Despite their OCS, the Finnish team lead on four points as the discard kicks in early, however they won't be easing up for the remainder of the week. "We are just going to sail normally because otherwise you will just end up behind the boats and won't get speed in the start and that's no good.

"We're looking to learn this week but we're still aiming for high results and we hope we're going to do really good but this is our first World Cup.”

Last year's winner here, Martine Grael and Kahena Kunze (BRA), sit in second, a point off the leaders, but discard an eighth.


The 49er fleet got off to a late start on Biscayne Bay and consistency was extremely hard to come by for all the competitors.

Stelios Sotiriou and Alfonso Panagiotis (GRE) led the opening race from the off and at the first mark had opened up an eight second lead. Able to get clean air the Greeks extended their lead as the race played out and hit the finishing line 20 seconds clear of James Peters and Ed Fitzgerald (GBR) in second.

With the light breeze making the challenge difficult for the fleet, the Greeks couldn't capitalise on their bright start and finished race 2 in 25th as Austria's Benjamin Bildstein and David Hussl took the bullet.

With the discard already in play the Greek and Austrian teams hold the lead.

Britain's James Peters and Ed Fitzgerald are fourth after two races in the 49er fleet, with the new pairings of Stevie Morrison-Chris Grube and John Pink-Stuart Bithell in seventh and tenth respectively.


The heavyweights in the Finn class also tallied a pair of races. Australia's Oliver Tweddell is the early leader after placing second and first, respectively. He has captured silver medals in Melbourne in each of the last two years.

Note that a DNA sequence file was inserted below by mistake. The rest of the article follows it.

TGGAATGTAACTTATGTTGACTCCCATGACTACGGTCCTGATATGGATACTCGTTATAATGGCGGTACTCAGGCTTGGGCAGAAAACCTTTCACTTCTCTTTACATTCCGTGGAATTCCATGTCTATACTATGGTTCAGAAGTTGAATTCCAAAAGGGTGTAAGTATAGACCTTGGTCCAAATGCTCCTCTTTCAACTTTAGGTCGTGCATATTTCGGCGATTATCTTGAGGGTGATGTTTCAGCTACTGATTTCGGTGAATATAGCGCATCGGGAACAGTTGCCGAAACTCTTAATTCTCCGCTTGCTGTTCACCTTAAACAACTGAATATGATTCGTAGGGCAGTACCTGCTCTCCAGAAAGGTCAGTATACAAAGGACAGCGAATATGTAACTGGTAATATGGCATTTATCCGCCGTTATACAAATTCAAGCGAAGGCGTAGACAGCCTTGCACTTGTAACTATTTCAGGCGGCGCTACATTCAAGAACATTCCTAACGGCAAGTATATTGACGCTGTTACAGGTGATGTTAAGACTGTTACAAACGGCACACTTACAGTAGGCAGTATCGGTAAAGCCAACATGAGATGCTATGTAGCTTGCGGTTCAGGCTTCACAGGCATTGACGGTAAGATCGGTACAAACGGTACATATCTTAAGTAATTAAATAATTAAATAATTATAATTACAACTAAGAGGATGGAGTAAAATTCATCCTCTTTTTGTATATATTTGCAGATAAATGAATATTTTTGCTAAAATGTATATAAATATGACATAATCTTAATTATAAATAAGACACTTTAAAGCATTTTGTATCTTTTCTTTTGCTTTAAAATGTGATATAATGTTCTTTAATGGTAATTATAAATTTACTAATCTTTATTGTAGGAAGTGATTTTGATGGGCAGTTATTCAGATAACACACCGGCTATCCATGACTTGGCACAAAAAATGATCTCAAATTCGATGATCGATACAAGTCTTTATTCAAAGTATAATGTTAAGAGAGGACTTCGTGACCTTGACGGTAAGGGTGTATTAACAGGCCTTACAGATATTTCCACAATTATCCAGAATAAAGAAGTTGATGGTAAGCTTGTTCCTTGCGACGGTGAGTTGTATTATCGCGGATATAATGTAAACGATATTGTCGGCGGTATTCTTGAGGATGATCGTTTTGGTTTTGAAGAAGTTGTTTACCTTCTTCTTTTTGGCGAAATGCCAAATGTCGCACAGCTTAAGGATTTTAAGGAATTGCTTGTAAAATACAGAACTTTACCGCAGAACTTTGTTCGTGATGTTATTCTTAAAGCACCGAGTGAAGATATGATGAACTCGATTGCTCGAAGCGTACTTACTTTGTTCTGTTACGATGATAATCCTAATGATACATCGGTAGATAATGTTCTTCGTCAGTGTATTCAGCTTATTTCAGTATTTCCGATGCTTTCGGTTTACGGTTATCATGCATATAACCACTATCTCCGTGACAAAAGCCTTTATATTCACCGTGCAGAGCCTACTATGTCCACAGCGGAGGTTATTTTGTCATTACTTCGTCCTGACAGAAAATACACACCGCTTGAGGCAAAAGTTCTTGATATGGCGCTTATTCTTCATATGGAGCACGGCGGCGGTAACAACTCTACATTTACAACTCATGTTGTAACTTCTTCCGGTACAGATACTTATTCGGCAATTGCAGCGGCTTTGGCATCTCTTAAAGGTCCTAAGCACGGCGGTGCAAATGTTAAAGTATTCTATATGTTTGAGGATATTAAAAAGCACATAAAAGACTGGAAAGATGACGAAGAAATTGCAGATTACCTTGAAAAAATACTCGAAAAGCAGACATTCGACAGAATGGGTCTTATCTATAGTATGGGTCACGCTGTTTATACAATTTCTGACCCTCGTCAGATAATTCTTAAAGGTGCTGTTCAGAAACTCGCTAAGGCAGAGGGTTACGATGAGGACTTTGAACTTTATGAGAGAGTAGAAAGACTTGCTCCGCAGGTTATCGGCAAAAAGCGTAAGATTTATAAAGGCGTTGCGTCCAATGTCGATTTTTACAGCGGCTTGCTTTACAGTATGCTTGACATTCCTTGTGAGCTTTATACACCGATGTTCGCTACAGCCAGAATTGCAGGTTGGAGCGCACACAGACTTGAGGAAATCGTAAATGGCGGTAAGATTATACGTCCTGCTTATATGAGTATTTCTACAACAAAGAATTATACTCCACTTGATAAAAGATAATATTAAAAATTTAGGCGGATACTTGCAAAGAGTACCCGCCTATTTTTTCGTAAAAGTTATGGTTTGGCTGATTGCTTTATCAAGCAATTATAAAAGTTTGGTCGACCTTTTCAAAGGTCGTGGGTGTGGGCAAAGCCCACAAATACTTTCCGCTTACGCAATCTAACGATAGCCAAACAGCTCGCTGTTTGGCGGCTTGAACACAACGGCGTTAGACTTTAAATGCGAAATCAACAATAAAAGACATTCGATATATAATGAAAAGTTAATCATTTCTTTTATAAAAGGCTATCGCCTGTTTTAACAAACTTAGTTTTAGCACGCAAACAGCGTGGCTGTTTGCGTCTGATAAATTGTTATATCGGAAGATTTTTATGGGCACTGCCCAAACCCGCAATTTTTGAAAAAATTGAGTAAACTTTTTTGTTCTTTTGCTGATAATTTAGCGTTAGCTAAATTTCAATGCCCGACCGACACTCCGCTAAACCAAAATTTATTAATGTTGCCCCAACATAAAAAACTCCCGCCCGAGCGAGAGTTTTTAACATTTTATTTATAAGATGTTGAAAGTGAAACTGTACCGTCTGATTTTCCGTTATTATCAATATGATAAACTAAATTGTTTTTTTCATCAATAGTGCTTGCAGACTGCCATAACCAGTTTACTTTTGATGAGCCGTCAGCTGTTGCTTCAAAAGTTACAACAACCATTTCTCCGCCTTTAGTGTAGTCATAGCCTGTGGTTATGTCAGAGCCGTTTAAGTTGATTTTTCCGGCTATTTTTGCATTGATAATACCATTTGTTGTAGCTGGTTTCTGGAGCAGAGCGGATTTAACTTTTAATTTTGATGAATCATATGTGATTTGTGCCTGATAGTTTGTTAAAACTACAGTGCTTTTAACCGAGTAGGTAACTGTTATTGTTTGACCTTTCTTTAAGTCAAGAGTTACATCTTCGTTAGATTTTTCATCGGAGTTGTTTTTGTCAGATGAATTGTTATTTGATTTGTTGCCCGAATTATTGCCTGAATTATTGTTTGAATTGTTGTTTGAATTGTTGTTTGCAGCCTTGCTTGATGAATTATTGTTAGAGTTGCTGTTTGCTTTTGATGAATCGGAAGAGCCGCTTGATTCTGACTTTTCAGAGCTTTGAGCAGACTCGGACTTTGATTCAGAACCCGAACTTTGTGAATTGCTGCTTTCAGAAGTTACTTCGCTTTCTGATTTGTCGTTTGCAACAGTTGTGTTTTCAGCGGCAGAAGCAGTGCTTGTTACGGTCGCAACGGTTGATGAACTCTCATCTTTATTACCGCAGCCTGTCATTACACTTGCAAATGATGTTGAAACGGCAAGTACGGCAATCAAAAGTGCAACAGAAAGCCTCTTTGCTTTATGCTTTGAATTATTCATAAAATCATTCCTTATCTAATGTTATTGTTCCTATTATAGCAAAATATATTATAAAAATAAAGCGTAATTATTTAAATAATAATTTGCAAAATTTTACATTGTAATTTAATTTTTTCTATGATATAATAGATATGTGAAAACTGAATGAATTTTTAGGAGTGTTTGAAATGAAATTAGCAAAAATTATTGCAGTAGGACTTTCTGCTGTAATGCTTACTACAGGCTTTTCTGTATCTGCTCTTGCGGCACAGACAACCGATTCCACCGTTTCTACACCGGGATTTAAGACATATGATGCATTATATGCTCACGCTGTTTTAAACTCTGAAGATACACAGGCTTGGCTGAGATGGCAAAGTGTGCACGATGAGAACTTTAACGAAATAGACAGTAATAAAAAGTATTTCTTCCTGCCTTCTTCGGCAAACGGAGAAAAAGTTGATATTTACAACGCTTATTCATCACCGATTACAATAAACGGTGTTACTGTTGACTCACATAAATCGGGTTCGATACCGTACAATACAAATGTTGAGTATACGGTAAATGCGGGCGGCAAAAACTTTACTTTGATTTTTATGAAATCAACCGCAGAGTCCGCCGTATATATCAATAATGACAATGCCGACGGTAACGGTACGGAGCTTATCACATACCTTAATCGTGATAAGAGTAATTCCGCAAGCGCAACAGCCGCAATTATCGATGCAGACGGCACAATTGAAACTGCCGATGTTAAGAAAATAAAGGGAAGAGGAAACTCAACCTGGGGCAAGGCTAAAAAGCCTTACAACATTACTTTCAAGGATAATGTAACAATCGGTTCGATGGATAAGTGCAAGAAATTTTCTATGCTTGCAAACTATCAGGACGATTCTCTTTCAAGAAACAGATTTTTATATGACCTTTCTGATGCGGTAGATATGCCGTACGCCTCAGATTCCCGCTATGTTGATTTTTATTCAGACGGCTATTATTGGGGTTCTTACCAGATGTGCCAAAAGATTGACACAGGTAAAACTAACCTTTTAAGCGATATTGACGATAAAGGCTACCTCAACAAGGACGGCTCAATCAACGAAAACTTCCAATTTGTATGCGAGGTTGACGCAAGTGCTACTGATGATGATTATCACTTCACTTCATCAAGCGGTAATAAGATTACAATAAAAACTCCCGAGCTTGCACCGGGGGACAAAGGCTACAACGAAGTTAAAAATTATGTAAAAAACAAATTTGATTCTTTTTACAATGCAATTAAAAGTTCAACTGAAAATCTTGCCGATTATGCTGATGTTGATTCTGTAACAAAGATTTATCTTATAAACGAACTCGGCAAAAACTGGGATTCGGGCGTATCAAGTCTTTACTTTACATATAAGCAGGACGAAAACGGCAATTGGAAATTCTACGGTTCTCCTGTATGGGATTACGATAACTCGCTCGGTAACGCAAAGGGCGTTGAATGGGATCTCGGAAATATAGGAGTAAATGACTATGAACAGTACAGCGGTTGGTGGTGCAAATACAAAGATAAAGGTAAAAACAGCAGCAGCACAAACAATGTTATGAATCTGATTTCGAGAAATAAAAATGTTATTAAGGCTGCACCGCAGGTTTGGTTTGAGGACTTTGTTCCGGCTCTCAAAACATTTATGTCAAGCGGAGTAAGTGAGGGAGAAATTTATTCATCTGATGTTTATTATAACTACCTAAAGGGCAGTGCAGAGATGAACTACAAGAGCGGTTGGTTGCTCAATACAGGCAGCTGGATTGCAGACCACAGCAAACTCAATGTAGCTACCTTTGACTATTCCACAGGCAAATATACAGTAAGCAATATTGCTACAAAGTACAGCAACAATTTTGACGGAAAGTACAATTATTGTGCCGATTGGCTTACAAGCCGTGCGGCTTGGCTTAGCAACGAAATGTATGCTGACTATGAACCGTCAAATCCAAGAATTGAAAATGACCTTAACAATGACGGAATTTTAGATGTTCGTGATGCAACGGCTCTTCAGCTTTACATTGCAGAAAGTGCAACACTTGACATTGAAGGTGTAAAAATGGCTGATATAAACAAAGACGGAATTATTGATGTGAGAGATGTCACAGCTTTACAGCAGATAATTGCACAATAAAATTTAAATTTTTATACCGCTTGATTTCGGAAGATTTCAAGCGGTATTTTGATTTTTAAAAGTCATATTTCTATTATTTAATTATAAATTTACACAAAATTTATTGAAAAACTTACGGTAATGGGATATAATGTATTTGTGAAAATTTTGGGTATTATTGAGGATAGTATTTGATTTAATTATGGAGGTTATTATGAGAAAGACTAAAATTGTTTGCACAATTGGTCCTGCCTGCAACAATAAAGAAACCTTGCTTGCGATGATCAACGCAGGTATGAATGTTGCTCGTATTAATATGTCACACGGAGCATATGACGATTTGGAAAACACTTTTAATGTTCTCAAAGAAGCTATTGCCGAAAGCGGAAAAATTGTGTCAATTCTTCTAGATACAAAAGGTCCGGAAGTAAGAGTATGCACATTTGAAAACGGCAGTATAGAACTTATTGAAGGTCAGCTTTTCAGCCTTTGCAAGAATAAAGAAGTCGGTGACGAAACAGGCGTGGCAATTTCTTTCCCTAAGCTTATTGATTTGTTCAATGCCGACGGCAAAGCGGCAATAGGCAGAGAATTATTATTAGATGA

Giles Scott, racing in his first World Cup since returning from America’s Cup duty, had an inauspicious start to his event, having been called OCS in the first race, but later had the penalty overturned when the race committee were deemed to have made a procedural error.

Laser Radial

Defending champion Paige Railey (USA) cruised to an early lead in the 51-boat Laser Radial class. She placed second and first to take gain the early advantage. Railey garnered bronze medal honors at the 2013 Laser Radial World Championships in Rizhao, China.


Australia's success continued in the Laser fleet for World #1 Tom Burton, who won both races. Burton is coming off a gold medal at ISAF Sailing World Cup Melbourne. The Lasers have this week's largest fleet with 91 competitors.

Britain's Nick Thompson posted a steady 2,6 in the Laser fleet to sit him in seventh place at the end of day one.

Men's RS:X

Perfect days are few and far between for many sailors, but Byron Kokkalanis (GRE) managed to have one of those days taking both of the Men's RS:X bullets.

Kokkalanis put 30 seconds between himself and the chasing pack as he comfortably took both race victories.

Cyprus' Andrea Cariolou and Japan's Makoto Tomizawa sit in second and third with plenty more racing to go.

Women's RS:X

World #1 Bryony Shaw (GBR) showed the chasing pack how it's done in the Women's RS:X by notching up a bullet and a second after two races.

Shaw is followed by Flavia Tartaglini (ITA) in second and Patricia Freitas (BRA) in third.

Paralympic Events

Britain's Alexandra Rickham and Niki Birrell got their week off to the perfect start with double bullets in the SKUD18. Canada's John McRoberts and Jackie Gay follow with Ryan Porteous and Cindy Walker (USA) in third.

In the Sonar, Rick Doerr, Hugh Freund and Tim Angle (USA) mirrored the British SKUD18 duos performance with a couple of race wins to lead the eight boat fleet.

Canada's Allan Leibel leads the 2.4mR closely followed by Norway's Bjornar Erikstad and Great Britain's Megan Pascoe.

Racing at the ISAF Sailing World Cup Miami gets underway on Monday 27 January, with medal races for the Olympic classes scheduled for Saturday 1 February.

Photos below from Richard Langdon/